Oracle has decided to delay the release of Java 8 in order to address fundamental security concerns for the beleaguered technology.
Currently scheduled for September 2013, Oracle is now planning a general availability for Java 8 sometime in the first quarter of 2014. This would push JDK 9 from 2015 to early 2016. Java 8 was originally scheduled for late 2012 but was delayed when Java 7 had issues during development.
“We should be able to complete the browser-related security work to which we’ve committed and then resume a regular two-year release cadence, with Java 8 due in early 2014 and Java 9 in early 2016,” Mark Reinhold, chief architect of Oracle’s Java platform group, wrote on his blog.
The delay in Java 8 has a lot to do with the number of security vulnerabilities in Java identified earlier this year. Oracle released several out-of-band updates, as well as two gargantuan patches in February and April to fix many of the security issues.
Investigating and addressing security flaws takes a lot of time and effort, and many Oracle engineers were taken off the Java 8 effort in order to address many of the issues, Reinhold wrote. Oracle has mounted an “intense effort to address those issues” and upgraded its development processes to “increase the level of scrutiny applied to new code so that new code doesn’t introduce new vulnerabilities,” Reinhold said.
“Maintaining the security of the Java Platform always takes priority over developing new features, and so these efforts have inevitably taken engineers away from working on Java 8,” said Reinhold.
The company could reduce the time for feedback and testing in order to meet the original general availability date, but it would run counter to Oracle’s new commitment to security. Reinhold said that would just put Java 8 down the same path earlier versions of Java are currently mired in.
“If we sacrifice quality in order to maintain the schedule then we’ll almost certainly repeat the well-worn mistakes of the past, carving incomplete language changes and API designs into virtual stone where millions of developers will have to work around their flaws for years to come until those features-or the entire Platform-are replaced by something new,” Reinhold said.
Oracle “got it right” by redirecting its engineering effort away from Java 8 to focus on fixing security issues in the current version of Java, said Amol Sarwate, directory of Qualys Vulnerability Labs. Oracle has acknowledged the seriousness of Java security flaws and this decision confirms their resolve to fix the issues, he said.”In my opinion, the delay in release of Java 8 is worth the wait,” Sarwate said.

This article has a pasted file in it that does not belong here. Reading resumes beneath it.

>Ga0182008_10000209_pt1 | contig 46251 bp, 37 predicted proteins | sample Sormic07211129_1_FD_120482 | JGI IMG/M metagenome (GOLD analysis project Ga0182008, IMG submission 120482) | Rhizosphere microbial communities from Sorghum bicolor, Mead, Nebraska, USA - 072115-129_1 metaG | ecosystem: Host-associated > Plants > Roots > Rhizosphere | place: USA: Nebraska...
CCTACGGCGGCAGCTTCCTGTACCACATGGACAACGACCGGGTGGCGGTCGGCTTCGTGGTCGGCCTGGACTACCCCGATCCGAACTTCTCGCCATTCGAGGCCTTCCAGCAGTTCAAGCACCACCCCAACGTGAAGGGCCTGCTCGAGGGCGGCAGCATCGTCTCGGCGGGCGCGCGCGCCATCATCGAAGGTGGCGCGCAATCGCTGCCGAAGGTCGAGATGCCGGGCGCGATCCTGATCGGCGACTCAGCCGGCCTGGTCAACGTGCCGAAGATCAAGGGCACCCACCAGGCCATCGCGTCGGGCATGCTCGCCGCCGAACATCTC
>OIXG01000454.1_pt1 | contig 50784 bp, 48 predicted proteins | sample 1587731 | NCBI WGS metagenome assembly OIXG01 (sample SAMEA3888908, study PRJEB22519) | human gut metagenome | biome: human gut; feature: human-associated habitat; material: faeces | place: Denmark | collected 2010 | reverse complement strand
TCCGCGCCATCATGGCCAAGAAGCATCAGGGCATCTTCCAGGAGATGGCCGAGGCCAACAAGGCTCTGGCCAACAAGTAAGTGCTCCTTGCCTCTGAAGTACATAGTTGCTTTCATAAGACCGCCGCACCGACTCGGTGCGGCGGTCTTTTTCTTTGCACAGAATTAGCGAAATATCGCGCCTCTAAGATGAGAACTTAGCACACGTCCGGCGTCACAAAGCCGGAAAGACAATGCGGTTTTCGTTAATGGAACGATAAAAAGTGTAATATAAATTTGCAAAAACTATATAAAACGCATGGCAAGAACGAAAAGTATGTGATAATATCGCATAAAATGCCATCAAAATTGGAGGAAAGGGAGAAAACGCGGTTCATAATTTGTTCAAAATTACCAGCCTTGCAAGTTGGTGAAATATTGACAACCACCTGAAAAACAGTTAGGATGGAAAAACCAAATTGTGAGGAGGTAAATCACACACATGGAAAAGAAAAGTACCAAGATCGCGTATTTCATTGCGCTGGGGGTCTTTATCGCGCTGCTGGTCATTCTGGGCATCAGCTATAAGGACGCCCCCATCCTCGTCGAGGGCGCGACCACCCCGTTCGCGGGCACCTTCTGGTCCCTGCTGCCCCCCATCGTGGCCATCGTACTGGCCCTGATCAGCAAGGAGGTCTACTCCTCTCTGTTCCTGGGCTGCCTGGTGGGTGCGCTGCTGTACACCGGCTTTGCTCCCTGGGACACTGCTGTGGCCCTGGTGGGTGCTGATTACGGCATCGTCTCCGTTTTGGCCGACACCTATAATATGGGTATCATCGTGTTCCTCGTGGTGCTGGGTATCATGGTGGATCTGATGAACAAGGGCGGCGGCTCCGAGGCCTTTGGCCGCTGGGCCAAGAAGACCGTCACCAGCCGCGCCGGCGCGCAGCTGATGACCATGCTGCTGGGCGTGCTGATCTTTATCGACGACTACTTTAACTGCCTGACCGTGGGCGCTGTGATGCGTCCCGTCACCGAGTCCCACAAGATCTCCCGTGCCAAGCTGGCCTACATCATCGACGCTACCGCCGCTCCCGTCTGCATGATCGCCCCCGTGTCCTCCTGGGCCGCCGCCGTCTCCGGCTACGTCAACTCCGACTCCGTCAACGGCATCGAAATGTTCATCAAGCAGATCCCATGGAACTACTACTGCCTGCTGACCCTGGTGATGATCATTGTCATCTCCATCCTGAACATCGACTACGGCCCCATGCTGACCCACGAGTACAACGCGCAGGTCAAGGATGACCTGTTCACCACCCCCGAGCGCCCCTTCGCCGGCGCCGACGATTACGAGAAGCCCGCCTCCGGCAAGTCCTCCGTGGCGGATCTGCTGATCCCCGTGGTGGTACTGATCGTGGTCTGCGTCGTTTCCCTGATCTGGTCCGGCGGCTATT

Instead of delaying Java 8, one option was to restrict features in the component JSR 335, dubbed Project Lambda, or dropping it entirely, Reinhold said. However, the project is considered to be one of the largest significant enhancement to the programming language made since 2004, and a Lambda-less release this year would be “unlikely to gain wide adoption,” Reinhold said. There would be no point in releasing a version no one would bother with just to stick to a schedule.
This decision also makes it more likely that Java 8 will include all security fixes of Java 7, but also that it will go through a thorough security testing cycle, Sarwate said.
Oracle is “committed to continue fixing security issues at an accelerated pace, to enhance the Java security model, and to introduce new security features,” Reinhold said. Dropping features from Java 8 will not free up the time and engineers needed as part of the revamp effort. Delaying the general availability release for Java 8 was a “consequence” of this renewed focus on security, Reinhold said.
The tech giant has promised to make security in Java a priority. “The plan for Java security is really simple,” Milton Smith, the security lead for Java told developers and stakeholders on a conference call in January. “It’s to get Java fixed up, number one, and then, number two, to communicate our efforts widely,” Smith said.
Oracle’s renewed focus on security is reminiscent of Microsoft in the early 2000s, when the software giant made security a top priority for the company, implemented new processes and procedures to ensure security was baked-in at all aspects of development. It will be interesting to see how successful Oracle will be with improving security in Java.